Karl Ragnar Althén was born on 19 November 1883 in Stockholm, and died there on 14 July 1961. After studying music in Berlin, he worked for many years as an organist in St Matthew’s Church in Stockholm. He was a pianist, conductor and composer primarily of songs, including the very famous ‘Land, du välsignade’.
Studies in Stockholm and Berlin
Ragnar Althén studied at the Kungliga Musikkonservatoriet (the Royal Conservatory of Music) in Stockholm, where he graduated with a degree in organ playing at the age of twenty in 1903. Two years earlier he had been excluded from his studies owing to ‘a lack of natural talent and diligence’, which, given that he apparently never considered the organ an inspirational tool, is perhaps not so surprising.
However, both talent and ambition seem to have impelled Althén to enrol at the internationally renowned Konservatorium der Musik Klindworth-Scharwenka in Berlin, where he studied for Xaver Scharwenka (piano), Philipp Scharwenka (composition) and Robert Robitschek (conducting). Between the years of 1906 and 1909, Althén also worked as an organist for the recently founded Swedish Victoriaförsamlingen (Victoria Congregation) in Berlin.
Organist in St Matthew’s
After his return to Stockholm, Ragnar Althén had as his main occupation that of organist for the parish of St Matthew in Vasastaden, a position he held for almost 40 years (1916 to 1953), although he remained active until 1957. In 1917 he assembled an orchestra as a section of the Matteuspojkarnas ungdoms- och idrottsförening (the St Matthew’s boys’ youth and sports association), which had been founded by the parish priest Vilhelm Viklund in order to instil Christian values in the young male members of his flock. This orchestra still survives as the S:t Matteus symfoniorkester (St Matthew’s Symphony Orchestra).
The Matteuspojkarnas choir had written for them a number of simple yet tonally elevated utility songs to lyrics that synthesised the male physical ideal, religion and patriotism. Althén was a devoted clubman and belonged to the Birger Jarl lodge of the Odd Fellows society, to which he contributed music. He became an associate of the Kungliga Musikaliska akademien (the Royal Swedish Academy of Music) in 1950 and was a knight of the Order of Vasa and of the Order of the North Star.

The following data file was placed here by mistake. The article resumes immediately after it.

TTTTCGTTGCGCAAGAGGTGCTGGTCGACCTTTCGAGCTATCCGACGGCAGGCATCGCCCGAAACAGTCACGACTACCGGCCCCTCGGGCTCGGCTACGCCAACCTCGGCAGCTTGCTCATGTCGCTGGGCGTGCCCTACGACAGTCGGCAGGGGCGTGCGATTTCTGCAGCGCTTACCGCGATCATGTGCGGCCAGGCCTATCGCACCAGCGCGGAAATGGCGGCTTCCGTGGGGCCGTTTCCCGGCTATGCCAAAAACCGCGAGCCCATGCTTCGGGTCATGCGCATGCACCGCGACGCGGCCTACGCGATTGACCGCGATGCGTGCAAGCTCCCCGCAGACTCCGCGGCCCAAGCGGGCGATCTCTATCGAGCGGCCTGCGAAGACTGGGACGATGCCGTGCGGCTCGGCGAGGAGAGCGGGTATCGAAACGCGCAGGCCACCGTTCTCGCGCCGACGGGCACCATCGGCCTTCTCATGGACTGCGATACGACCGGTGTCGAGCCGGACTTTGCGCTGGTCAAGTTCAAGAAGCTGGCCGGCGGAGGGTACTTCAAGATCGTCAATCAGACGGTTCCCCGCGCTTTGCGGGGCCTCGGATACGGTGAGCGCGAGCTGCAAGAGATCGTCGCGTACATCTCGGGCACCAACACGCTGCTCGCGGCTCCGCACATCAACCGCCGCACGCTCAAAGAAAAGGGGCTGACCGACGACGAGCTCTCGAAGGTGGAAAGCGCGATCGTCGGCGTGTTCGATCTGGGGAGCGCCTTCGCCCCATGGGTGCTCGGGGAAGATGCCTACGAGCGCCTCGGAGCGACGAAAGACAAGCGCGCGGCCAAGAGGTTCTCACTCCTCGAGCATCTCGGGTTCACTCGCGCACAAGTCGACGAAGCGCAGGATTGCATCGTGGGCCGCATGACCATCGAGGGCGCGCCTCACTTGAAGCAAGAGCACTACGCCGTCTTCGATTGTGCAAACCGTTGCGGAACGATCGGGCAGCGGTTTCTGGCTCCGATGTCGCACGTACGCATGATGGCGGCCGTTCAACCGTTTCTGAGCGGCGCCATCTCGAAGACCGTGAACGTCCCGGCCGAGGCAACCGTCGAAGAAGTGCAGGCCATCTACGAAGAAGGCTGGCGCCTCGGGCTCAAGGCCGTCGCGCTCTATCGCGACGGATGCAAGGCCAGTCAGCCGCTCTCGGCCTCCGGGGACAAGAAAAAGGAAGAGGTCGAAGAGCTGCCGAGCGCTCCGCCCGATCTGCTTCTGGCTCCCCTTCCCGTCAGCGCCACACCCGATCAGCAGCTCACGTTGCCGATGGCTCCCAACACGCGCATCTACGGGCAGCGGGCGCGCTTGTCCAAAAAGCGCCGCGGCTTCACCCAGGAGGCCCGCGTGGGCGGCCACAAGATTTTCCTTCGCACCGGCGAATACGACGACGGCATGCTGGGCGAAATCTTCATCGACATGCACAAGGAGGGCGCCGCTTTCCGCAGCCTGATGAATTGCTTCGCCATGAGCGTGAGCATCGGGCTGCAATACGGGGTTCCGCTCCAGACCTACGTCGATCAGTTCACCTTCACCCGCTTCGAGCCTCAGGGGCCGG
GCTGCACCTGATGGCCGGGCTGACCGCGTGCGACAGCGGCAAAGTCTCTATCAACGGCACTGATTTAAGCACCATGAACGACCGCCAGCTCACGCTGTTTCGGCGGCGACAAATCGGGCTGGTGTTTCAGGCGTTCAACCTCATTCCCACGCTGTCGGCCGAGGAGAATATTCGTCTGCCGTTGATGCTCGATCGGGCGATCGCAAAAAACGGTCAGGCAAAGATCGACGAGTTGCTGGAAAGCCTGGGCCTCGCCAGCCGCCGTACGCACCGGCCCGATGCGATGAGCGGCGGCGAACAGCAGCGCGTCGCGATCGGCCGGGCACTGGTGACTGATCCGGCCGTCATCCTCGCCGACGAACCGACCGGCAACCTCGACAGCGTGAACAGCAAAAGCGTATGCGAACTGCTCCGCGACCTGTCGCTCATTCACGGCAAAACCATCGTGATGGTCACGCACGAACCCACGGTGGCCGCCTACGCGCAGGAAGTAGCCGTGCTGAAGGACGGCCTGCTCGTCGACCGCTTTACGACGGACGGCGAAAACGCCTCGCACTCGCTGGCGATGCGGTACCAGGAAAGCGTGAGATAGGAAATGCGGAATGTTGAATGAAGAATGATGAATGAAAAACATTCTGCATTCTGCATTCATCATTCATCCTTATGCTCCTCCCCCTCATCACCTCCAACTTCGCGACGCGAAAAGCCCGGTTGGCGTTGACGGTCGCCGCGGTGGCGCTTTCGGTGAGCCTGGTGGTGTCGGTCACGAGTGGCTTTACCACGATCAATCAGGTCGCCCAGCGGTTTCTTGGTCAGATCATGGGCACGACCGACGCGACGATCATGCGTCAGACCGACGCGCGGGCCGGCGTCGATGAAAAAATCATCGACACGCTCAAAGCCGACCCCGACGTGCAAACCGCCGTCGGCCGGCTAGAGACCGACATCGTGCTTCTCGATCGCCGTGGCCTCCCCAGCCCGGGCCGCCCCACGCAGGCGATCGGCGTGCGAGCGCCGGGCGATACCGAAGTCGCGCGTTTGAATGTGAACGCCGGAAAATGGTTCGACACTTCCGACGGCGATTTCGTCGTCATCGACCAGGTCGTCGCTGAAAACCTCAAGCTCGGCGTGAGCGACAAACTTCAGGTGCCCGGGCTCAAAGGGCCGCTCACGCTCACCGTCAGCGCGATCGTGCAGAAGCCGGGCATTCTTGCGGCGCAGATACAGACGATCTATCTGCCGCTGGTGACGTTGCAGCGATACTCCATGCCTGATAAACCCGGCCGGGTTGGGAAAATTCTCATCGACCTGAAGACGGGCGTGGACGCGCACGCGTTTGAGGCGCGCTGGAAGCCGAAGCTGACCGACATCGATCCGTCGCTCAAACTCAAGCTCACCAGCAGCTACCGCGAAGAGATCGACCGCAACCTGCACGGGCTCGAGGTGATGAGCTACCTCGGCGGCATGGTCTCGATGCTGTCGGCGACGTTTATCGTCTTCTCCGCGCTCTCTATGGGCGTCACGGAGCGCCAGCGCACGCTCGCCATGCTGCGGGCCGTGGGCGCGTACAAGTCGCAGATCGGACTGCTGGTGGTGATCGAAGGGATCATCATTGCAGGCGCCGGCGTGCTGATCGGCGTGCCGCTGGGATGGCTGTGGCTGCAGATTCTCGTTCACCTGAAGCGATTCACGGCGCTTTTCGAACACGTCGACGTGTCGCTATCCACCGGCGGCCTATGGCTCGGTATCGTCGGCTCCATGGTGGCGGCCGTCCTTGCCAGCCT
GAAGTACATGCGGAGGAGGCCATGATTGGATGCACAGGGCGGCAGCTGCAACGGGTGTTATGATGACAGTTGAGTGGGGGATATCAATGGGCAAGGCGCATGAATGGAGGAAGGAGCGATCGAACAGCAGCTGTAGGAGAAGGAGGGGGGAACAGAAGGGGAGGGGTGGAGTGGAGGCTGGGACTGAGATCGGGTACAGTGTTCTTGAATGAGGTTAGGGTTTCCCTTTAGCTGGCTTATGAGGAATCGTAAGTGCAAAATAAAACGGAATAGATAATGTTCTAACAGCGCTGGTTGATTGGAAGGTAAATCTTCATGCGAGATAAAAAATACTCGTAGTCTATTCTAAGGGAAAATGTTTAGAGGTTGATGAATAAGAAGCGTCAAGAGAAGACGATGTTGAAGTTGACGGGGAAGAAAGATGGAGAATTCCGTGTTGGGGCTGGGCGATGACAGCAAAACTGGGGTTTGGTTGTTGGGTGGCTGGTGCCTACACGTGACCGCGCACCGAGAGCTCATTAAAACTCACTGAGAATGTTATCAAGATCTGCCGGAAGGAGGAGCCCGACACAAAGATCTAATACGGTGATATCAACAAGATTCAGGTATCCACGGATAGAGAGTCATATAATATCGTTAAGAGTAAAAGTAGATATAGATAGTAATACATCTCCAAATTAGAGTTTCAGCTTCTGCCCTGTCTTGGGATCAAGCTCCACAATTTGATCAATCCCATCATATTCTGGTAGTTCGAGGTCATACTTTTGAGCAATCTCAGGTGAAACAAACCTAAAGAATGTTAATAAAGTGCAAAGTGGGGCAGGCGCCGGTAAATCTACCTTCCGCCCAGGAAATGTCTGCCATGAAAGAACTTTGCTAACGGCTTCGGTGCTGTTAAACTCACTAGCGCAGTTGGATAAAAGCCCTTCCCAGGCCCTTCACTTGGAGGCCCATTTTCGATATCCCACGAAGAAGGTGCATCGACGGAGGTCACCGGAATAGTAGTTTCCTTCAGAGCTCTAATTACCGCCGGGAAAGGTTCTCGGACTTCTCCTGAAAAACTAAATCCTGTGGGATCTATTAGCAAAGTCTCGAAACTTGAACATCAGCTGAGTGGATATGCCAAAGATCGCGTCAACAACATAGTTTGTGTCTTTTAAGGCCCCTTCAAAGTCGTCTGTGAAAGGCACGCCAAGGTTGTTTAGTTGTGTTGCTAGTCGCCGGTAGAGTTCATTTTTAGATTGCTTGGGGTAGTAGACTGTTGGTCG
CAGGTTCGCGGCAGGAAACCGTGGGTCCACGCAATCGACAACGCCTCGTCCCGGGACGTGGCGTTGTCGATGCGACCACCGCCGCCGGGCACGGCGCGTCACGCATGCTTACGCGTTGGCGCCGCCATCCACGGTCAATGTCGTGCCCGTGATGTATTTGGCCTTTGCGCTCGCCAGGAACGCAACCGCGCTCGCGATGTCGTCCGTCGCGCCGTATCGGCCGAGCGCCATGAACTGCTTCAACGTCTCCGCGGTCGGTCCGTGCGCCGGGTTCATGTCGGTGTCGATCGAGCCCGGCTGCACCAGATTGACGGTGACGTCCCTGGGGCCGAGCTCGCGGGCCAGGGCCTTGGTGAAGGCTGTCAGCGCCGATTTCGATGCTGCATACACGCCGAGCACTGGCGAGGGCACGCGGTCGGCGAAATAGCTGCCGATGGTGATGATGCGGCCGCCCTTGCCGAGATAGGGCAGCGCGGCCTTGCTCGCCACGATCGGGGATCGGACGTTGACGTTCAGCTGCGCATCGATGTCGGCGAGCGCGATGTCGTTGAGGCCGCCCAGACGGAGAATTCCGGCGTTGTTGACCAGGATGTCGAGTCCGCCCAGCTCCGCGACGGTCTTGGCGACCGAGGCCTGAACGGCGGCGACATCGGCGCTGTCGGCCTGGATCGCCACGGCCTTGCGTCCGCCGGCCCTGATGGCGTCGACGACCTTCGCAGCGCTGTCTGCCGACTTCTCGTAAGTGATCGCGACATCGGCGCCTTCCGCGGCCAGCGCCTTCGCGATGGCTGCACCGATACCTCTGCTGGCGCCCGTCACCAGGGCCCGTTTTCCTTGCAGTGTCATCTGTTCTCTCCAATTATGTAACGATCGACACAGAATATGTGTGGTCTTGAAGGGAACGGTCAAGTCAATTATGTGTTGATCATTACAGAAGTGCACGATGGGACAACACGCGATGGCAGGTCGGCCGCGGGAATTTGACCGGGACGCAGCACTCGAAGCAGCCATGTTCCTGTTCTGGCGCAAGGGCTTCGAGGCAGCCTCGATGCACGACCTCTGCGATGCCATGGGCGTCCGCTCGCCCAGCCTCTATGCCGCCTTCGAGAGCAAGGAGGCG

Althén’s achievements as a composer are clearly tied to his other musical activities and his private life. The majority of his songs were written during his marriage to opera singer Ruth Whitefield (1918−1941) and constitute his most important works. Many of them he performed with his wife, the piano part exhibiting his own technical skills as a pianist. Alongside his parish work, he was also busy as an accompanist and chamber musician. A common feature of his own songs is his instruction to the pianist to nuance his or her playing ‘as the lyrics demand’, the mark of a practised lied pianist’s sensitivity.
The significance of piano playing to his self-identity also manifests itself in a bequest to a fund in support of Swedes wishing to study piano abroad. A second marriage to Märta Granberg in 1941 gave rise to a number of songs composed to lyrics by her father Göran Granberg.
To posterity, Ragnar Althén is a ‘one-hit wonder’ by virtue of the huge success he had with his imposing national romantic setting of Elisabeth Björklund’s ‘Land, du välsignade’ (1926). The song is still part of the modern repertoire as a show-piece for Swedish tenors, as exemplified by the legendary Jussi Björling recording. Its majestic tone can also be heard in many other patriotic songs, but is combined in ‘Du Sveriges land’, for instance, with an effective faculty for tone painting, where brief motifs and textures clearly illustrate the shifting themes and moods of the lyrics. A more existential, German-inspired expressivity with rich chromatic harmony is expressed in such titles as ‘Det var en dröm’ (‘Ach, einmal nur’), ‘Grüsse zur Nacht’ and, above all, in what is probably his single most outstanding composition, ‘Hvad her vi elske’.
The piano part is often the driving force behind these compositions, while the vocal line has a simpler declamation. In the more artistic of his songs, the music is in part highly advanced with its large spans, octaves and rich harmonic language. A common idiosyncrasy is his use of the left hand for his tone-painting motifs. The Musik- och teaterbiblioteket (the Music and Theatre Library of Sweden) houses a private archive containing both printed sheets and autographs, including handwritten pieces for a large chamber orchestra that were used for his own song performances with the Matteuspojkarnas orchestra.